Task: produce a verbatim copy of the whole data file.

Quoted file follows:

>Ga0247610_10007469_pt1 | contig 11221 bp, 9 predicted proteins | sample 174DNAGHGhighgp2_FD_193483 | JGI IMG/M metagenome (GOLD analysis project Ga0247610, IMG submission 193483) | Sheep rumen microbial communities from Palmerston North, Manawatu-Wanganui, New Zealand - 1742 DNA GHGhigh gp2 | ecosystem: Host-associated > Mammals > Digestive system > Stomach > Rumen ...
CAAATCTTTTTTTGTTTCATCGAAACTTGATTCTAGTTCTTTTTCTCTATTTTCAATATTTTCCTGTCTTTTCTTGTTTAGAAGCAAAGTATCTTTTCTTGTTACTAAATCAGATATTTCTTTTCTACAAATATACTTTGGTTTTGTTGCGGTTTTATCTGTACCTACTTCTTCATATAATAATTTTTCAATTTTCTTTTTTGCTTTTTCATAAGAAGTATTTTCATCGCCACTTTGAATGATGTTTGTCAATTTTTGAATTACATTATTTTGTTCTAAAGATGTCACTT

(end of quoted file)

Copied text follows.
>Ga0247610_10007469_pt1 | contig 11221 bp, 9 predicted proteins | sample 174DNAGHGhighgp2_FD_193483 | JGI IMG/M metagenome (GOLD analysis project Ga0247610, IMG submission 193483) | Sheep rumen microbial communities from Palmerston North, Manawatu-Wanganui, New Zealand - 1742 DNA GHGhigh gp2 | ecosystem: Host-associated > Mammals > Digestive system > Stomach > Rumen ...
CAAATCTTTTTTTGTTTCATCGAAACTTGATTCTAGTTCTTTTTCTCTATTTTCAATATTTTCCTGTCTTTTCTTGTTTAGAAGCAAAGTATCTTTTCTTGTTACTAAATCAGATATTTCTTTTCTACAAATATACTTTGGTTTTGTTGCGGTTTTATCTGTACCTACTTCTTCATATAATAATTTTTCAATTTTCTTTTTTGCTTTTTCATAAGAAGTATTTTCATCGCCACTTTGAATGATGTTTGTCAATTTTTGAATTACATTATTTTGTTCTAAAGATGTCACTT